The man I am today is not simply because my father at one time wore a uniform.  After all these years in the Army I realize the best people that wear the uniform have the traits that make them great as part of their DNA.  It may run latent in some family lines and it may be a strong tradition, but they could be good successful people regardless of whether they have ever worn a uniform or not.

As I prepared for my 15th deployment last year, my father had to undergo a quadruple bypass.  Suddenly, the strongest person I had ever known was now at the mercy of others to take care of him.  For the first time ever in my life I had to think about his mortality, and at the same time, mine.  Gladly, all has worked out.  I made another safe trip and today my father is as near 100% as he could possibly be.  He may not be as strong as he once was physically, but in some ways he is much stronger.  As difficult as it was for him he still does not want to be a burden and he still contributes.  He will be around for a long time for my brother and me and the grandkids who love to be around him so much.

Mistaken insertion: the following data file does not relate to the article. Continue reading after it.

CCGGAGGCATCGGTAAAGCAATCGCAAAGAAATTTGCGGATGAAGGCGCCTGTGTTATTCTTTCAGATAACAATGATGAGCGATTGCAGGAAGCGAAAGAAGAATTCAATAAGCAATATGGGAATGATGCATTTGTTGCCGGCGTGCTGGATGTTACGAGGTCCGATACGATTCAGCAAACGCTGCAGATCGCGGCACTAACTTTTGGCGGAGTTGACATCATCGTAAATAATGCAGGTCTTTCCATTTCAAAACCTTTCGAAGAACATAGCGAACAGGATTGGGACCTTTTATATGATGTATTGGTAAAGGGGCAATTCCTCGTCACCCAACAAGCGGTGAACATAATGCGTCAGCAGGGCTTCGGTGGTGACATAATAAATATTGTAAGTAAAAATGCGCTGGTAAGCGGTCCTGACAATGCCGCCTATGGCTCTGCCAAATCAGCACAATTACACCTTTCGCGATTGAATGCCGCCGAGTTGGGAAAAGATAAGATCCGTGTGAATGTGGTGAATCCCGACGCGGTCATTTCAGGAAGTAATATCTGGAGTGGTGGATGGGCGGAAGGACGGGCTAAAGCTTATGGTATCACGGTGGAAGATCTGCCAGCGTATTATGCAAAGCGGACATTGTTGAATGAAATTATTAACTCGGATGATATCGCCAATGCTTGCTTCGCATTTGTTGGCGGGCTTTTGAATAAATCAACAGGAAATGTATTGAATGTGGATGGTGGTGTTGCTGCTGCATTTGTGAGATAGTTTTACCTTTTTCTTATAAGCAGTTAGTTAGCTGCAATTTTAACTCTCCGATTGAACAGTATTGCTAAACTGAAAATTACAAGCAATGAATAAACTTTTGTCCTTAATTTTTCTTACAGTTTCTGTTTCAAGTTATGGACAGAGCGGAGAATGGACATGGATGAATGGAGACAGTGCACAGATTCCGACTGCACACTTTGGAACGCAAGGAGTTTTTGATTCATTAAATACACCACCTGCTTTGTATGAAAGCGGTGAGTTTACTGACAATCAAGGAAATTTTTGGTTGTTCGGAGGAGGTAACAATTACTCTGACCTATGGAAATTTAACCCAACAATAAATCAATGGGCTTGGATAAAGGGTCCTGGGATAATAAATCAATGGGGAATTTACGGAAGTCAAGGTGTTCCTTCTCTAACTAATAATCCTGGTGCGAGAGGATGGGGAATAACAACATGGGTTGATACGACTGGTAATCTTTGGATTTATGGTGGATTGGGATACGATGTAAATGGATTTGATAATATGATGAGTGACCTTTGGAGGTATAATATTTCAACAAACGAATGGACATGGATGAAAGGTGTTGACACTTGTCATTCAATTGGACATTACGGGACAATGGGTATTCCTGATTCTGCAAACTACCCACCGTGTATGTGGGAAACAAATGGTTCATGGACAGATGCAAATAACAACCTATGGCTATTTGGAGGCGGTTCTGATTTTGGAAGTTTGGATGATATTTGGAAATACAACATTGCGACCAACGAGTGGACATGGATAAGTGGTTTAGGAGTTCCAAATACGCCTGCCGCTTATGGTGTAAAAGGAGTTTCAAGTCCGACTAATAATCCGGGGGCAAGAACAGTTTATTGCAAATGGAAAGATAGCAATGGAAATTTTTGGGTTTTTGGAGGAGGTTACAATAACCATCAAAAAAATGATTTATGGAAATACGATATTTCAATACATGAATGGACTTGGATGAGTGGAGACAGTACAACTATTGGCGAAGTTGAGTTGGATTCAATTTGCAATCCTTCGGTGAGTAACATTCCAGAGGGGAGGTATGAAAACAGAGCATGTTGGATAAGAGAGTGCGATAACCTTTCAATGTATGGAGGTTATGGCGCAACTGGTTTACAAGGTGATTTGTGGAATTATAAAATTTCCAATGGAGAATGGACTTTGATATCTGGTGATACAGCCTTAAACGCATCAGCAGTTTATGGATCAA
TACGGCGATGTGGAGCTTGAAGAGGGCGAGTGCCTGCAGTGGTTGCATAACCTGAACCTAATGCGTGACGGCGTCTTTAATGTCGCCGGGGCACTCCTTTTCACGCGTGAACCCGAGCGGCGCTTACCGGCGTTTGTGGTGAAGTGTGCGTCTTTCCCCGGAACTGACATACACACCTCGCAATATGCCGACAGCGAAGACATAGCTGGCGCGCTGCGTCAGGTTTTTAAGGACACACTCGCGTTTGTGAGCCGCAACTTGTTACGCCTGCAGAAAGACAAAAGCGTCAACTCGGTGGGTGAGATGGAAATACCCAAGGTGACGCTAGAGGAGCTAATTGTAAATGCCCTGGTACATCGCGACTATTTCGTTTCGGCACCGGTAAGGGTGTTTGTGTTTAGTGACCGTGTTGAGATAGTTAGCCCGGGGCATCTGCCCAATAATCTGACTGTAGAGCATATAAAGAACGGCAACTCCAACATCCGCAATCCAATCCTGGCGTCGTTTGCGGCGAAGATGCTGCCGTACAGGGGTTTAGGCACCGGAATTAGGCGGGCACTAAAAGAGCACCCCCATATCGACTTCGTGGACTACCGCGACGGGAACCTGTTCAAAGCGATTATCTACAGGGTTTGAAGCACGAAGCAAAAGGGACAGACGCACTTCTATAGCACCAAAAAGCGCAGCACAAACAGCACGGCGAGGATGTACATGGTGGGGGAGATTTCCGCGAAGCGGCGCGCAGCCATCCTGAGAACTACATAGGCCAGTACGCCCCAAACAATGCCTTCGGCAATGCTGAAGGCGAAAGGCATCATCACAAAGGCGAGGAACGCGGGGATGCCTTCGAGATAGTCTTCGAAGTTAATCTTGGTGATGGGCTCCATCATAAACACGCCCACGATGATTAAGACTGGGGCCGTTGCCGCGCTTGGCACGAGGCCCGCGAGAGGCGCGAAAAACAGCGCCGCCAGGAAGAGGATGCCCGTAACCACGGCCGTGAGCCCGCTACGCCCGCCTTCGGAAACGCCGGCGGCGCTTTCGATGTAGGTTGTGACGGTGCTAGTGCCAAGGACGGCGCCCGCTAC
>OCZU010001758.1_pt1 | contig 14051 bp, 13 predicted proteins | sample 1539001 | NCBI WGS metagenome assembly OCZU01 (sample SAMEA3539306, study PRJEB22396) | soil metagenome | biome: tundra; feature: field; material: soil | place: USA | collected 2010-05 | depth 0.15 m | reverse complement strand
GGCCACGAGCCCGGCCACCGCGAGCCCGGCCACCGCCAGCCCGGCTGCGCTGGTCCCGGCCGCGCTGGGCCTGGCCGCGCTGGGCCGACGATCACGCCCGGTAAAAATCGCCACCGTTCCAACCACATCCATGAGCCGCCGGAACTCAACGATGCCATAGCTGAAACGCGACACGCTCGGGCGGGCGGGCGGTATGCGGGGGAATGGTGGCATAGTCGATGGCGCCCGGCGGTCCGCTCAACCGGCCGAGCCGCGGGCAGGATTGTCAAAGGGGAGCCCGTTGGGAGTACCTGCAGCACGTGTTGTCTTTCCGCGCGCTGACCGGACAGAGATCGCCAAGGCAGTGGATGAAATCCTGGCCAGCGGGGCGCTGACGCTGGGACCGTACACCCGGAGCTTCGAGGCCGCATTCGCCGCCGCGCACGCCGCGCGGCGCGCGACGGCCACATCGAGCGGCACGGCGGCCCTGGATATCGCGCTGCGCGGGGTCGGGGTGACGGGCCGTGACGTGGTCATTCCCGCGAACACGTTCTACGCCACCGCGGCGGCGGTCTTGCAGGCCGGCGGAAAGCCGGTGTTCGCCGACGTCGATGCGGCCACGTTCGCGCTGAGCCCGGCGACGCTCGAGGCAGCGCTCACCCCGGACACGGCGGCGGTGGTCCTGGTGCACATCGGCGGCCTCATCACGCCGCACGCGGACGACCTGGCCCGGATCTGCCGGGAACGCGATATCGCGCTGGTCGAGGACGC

So, Happy Birthday Dad.  Thank you for pushing me and passing on the lessons in life, even those we didn’t know about until later.

Love Ya!